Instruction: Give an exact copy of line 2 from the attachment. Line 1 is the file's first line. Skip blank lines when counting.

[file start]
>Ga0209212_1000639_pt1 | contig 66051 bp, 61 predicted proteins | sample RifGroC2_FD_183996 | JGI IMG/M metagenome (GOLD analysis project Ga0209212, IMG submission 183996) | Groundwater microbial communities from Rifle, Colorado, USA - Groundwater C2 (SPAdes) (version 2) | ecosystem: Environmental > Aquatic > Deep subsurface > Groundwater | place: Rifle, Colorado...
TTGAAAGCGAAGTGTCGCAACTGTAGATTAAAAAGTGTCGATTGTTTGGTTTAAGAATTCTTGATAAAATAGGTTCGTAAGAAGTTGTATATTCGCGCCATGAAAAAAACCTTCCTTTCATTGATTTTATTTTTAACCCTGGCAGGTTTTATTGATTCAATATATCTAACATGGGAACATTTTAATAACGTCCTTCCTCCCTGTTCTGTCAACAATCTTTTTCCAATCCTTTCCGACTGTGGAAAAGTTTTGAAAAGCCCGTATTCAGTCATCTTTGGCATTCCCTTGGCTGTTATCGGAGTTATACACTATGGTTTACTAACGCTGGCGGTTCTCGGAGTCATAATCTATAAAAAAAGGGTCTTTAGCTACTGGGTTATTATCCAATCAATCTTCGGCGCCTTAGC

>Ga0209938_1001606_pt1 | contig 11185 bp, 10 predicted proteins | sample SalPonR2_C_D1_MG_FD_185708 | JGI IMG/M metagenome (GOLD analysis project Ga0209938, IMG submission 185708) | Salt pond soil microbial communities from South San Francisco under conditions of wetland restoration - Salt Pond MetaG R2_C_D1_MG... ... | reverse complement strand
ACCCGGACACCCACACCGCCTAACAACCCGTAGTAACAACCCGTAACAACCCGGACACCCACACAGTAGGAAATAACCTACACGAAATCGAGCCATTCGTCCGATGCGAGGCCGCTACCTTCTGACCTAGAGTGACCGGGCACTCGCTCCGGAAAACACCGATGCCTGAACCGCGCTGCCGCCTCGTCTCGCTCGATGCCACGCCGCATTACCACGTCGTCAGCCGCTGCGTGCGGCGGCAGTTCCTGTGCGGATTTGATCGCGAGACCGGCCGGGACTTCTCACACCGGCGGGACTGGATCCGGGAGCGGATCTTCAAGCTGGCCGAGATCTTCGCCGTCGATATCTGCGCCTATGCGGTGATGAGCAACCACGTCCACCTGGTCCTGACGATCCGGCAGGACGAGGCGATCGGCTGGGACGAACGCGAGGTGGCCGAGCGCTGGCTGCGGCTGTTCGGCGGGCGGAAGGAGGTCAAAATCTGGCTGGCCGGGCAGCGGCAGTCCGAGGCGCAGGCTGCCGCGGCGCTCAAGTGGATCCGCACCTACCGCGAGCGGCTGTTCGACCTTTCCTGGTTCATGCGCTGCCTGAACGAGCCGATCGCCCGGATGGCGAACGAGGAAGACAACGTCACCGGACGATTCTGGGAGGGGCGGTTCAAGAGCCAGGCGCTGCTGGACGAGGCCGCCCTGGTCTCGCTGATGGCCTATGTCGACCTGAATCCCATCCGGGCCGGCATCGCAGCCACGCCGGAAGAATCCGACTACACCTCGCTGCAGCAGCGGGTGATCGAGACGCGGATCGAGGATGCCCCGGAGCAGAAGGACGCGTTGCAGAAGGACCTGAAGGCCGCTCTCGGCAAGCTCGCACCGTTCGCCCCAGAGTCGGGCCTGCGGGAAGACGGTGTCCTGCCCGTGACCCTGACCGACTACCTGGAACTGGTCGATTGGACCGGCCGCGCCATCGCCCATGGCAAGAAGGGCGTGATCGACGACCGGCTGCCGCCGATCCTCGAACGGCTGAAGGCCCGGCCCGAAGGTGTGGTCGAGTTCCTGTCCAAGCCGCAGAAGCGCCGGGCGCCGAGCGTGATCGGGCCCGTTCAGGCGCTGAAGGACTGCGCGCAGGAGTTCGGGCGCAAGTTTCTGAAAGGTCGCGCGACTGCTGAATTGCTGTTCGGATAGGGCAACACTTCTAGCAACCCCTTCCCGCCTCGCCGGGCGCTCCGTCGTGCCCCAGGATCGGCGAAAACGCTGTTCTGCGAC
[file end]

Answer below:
TTGAAAGCGAAGTGTCGCAACTGTAGATTAAAAAGTGTCGATTGTTTGGTTTAAGAATTCTTGATAAAATAGGTTCGTAAGAAGTTGTATATTCGCGCCATGAAAAAAACCTTCCTTTCATTGATTTTATTTTTAACCCTGGCAGGTTTTATTGATTCAATATATCTAACATGGGAACATTTTAATAACGTCCTTCCTCCCTGTTCTGTCAACAATCTTTTTCCAATCCTTTCCGACTGTGGAAAAGTTTTGAAAAGCCCGTATTCAGTCATCTTTGGCATTCCCTTGGCTGTTATCGGAGTTATACACTATGGTTTACTAACGCTGGCGGTTCTCGGAGTCATAATCTATAAAAAAAGGGTCTTTAGCTACTGGGTTATTATCCAATCAATCTTCGGCGCCTTAGC